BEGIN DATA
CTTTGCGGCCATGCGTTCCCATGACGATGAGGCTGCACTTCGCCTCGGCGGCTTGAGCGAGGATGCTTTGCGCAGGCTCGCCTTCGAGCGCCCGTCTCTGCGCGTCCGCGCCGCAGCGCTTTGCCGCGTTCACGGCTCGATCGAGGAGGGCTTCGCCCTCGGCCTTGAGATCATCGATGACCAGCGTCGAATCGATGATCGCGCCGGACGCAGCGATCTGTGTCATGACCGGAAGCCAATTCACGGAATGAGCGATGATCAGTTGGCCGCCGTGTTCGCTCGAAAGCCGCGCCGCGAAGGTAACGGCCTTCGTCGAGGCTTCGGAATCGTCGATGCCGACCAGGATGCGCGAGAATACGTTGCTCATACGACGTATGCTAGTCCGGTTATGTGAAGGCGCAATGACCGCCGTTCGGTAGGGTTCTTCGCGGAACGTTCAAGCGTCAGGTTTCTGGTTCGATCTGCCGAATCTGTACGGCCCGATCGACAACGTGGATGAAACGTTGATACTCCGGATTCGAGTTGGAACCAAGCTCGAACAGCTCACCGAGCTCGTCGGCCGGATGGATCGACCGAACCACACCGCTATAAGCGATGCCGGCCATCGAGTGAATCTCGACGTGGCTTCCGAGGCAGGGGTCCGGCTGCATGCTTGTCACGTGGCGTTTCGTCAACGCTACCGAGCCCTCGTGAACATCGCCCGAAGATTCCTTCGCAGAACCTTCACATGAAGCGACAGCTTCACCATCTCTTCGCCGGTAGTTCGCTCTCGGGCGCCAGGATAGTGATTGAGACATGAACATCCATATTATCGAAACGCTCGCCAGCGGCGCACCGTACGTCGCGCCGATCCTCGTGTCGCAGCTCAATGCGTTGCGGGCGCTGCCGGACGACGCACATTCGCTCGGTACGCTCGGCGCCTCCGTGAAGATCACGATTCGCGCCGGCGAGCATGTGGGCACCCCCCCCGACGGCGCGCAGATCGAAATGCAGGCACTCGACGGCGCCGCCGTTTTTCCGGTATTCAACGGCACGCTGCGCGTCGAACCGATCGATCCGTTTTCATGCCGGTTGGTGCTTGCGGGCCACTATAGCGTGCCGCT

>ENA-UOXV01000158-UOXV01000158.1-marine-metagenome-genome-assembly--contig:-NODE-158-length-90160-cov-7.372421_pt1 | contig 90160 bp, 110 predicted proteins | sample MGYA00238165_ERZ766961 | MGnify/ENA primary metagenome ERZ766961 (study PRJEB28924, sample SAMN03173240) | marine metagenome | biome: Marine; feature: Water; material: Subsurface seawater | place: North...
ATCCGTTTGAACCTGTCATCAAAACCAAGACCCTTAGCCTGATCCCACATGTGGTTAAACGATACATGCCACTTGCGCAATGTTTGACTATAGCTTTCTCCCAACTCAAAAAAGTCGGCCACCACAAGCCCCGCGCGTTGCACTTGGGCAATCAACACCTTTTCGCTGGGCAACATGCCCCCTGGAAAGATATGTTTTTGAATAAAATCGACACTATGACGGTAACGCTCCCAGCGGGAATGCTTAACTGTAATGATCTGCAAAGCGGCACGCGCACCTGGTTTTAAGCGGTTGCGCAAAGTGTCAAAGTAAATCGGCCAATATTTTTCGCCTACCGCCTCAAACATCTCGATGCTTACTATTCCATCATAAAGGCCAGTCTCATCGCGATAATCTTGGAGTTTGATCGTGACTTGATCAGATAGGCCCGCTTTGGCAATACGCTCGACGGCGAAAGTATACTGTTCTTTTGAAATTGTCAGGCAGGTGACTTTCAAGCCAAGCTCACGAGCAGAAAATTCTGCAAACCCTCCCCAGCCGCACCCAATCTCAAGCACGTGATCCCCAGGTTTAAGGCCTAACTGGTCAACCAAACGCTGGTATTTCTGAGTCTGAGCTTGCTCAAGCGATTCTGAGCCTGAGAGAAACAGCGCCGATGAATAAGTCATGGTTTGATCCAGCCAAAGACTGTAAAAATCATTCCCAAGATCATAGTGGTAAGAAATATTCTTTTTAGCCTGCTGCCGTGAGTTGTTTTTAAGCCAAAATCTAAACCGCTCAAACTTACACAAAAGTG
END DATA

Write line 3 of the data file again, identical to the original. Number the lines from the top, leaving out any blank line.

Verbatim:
ATCCGTTTGAACCTGTCATCAAAACCAAGACCCTTAGCCTGATCCCACATGTGGTTAAACGATACATGCCACTTGCGCAATGTTTGACTATAGCTTTCTCCCAACTCAAAAAAGTCGGCCACCACAAGCCCCGCGCGTTGCACTTGGGCAATCAACACCTTTTCGCTGGGCAACATGCCCCCTGGAAAGATATGTTTTTGAATAAAATCGACACTATGACGGTAACGCTCCCAGCGGGAATGCTTAACTGTAATGATCTGCAAAGCGGCACGCGCACCTGGTTTTAAGCGGTTGCGCAAAGTGTCAAAGTAAATCGGCCAATATTTTTCGCCTACCGCCTCAAACATCTCGATGCTTACTATTCCATCATAAAGGCCAGTCTCATCGCGATAATCTTGGAGTTTGATCGTGACTTGATCAGATAGGCCCGCTTTGGCAATACGCTCGACGGCGAAAGTATACTGTTCTTTTGAAATTGTCAGGCAGGTGACTTTCAAGCCAAGCTCACGAGCAGAAAATTCTGCAAACCCTCCCCAGCCGCACCCAATCTCAAGCACGTGATCCCCAGGTTTAAGGCCTAACTGGTCAACCAAACGCTGGTATTTCTGAGTCTGAGCTTGCTCAAGCGATTCTGAGCCTGAGAGAAACAGCGCCGATGAATAAGTCATGGTTTGATCCAGCCAAAGACTGTAAAAATCATTCCCAAGATCATAGTGGTAAGAAATATTCTTTTTAGCCTGCTGCCGTGAGTTGTTTTTAAGCCAAAATCTAAACCGCTCAAACTTACACAAAAGTG